Linda Briskman Main Menu

Home Page - About Linda - Support Linda

Briskman Campaign Logo


Beverly Hills Courier - Linda Briskman Interview - 12/18/08

“Dear Linda,

“We are writing to urge you to run for reelection to the Beverly Hills City Council. Now, more than ever, we are concerned about the state of the City.”

In the middle of November, more than 150 residents took out an ad in The Courier begging Linda Briskman to run for a third term on the City Council. 

The letter was signed by longtime residents of the community including Porta Via Owner Peter Garland; Michael Blumenfeld, former president of the Rotary and commissioner of the City's Recreation & Parks commission; Tom Blumenthal, president of the Rodeo Drive Committee; the Vericellas of il Cielo; the Gabbays, the Mahboubis, Lillian and Stuart Raffel, the Konheims and many more longtime residents.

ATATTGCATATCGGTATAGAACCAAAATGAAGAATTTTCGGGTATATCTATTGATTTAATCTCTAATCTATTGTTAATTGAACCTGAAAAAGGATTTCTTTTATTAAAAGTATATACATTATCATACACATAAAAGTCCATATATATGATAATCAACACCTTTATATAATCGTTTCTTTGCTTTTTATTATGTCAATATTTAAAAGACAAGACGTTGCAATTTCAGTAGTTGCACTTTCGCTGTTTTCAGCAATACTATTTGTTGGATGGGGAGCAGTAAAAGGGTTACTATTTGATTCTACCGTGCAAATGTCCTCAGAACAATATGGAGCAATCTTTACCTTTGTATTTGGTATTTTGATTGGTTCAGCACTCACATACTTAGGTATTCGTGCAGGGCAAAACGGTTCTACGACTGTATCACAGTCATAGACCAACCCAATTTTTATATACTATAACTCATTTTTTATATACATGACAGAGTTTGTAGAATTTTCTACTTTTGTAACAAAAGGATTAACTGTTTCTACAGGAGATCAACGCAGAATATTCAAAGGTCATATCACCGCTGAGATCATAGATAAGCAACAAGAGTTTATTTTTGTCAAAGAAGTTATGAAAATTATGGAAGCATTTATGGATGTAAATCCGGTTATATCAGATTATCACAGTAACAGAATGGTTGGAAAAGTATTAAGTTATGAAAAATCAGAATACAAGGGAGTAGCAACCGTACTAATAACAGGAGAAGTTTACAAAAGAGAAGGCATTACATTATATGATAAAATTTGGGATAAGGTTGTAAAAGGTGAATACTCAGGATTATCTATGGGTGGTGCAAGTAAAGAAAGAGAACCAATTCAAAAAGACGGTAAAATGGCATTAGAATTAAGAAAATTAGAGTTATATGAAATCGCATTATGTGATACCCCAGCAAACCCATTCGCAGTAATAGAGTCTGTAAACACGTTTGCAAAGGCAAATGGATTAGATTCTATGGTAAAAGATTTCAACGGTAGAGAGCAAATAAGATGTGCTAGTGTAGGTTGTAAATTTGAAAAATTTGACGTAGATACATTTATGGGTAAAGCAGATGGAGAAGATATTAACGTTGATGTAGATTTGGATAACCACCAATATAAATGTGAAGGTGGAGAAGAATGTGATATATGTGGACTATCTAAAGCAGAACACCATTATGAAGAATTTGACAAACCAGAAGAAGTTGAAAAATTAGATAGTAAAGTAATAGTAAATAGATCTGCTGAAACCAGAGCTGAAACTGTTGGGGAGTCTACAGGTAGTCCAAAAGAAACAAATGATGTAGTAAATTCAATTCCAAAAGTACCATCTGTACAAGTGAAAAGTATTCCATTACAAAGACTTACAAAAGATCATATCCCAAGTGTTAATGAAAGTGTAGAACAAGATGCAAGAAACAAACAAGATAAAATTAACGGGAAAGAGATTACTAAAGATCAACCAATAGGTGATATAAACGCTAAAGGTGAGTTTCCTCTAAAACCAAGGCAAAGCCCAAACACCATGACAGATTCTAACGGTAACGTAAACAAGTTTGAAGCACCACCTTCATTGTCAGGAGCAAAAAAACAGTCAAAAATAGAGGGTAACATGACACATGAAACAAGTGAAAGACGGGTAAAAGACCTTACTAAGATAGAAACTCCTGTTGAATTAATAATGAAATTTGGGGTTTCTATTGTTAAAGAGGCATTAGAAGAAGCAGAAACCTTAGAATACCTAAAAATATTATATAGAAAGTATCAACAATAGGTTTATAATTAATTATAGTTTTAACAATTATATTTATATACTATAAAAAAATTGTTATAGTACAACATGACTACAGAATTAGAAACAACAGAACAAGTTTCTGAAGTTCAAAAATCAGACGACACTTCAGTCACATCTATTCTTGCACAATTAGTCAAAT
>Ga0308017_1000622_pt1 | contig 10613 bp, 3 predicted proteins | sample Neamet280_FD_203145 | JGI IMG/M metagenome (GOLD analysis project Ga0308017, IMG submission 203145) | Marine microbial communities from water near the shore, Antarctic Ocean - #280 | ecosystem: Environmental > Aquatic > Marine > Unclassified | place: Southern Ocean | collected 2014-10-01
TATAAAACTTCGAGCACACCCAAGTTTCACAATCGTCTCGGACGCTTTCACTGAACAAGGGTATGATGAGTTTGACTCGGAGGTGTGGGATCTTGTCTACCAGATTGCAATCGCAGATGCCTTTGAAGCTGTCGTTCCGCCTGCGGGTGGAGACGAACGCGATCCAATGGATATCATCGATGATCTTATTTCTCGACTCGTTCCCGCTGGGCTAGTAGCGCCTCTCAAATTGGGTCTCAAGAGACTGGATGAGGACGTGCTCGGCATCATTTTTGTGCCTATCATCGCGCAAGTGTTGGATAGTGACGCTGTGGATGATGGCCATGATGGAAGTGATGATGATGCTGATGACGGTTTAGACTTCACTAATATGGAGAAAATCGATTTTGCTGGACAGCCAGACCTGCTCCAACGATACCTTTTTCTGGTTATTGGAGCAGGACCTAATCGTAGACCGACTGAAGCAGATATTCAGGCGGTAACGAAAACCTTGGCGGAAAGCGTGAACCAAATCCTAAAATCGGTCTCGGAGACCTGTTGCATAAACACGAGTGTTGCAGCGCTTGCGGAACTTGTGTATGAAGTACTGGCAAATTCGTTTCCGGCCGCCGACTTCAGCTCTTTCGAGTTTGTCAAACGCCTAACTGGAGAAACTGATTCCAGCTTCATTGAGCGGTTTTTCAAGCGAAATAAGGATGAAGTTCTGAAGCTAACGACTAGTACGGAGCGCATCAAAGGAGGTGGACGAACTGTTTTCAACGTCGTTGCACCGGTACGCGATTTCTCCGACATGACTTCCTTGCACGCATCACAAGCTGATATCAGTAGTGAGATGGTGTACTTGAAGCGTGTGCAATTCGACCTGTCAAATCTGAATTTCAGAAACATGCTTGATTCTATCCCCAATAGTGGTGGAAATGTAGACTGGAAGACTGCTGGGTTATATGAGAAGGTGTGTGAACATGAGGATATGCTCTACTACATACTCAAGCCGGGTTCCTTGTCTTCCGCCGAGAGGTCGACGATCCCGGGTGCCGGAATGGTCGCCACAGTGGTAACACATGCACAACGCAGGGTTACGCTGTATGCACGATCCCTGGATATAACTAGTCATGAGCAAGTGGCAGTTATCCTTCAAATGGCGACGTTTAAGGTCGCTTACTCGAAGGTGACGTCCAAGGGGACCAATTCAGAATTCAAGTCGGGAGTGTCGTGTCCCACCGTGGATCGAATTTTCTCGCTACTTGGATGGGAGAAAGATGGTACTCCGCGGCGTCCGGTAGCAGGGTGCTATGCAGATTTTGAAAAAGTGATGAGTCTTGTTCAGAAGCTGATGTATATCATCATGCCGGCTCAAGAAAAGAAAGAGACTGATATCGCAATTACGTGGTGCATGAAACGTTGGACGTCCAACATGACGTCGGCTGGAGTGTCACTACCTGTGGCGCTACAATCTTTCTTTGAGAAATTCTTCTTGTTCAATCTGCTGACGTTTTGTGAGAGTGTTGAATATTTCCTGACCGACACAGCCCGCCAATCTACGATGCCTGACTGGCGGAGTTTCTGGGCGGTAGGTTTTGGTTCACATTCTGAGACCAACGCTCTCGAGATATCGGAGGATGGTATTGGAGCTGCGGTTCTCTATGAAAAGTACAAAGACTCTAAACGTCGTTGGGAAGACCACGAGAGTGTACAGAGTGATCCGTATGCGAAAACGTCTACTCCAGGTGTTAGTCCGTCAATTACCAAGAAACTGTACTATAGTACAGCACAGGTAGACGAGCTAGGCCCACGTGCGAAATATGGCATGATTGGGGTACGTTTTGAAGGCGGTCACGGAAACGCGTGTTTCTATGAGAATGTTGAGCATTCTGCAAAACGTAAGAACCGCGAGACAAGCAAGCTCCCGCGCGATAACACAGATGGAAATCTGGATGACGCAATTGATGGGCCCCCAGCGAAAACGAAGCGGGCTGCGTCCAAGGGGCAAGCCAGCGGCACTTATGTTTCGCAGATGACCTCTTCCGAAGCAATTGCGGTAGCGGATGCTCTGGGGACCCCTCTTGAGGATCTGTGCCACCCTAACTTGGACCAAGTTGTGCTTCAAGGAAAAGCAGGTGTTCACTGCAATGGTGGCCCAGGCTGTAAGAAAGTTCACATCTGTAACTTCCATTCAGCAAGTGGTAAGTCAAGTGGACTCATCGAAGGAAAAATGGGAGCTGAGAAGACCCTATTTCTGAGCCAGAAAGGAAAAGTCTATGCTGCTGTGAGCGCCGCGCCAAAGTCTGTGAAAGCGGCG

They asked Briskman to run because she has the “leadership and experience” to make tough decisions in the looming financial crisis and felt her “advocacy in Sacramento and Washington D.C.” was vital. 

Briskman's experience on the City Council started when she first ran for election in 2001. During her term she served with Tom Levyn, Mark Egerman and MeraLee Goldman. 

In 2005, she ran again and was re-elected. 

“There is a rhythm you get in the first term, by the end of the four years you have the skills to take you into your second term. It’s a natural progression,” she said. 

During her eight years on the council, it is easier to list what Ad-Hoc committees she has not served on, instead of listing the dozens she has. 

In 2005, Briskman led the charge to get the City more involved with federal and state lobbyists. Beverly Hills has a lot of political clout, most politicians come to the City to raise money, but at the time it was an untapped resource, she said. 

So she started a move to develop relationships with lobbyists, earning a seat as the City's national and state legislation liaison.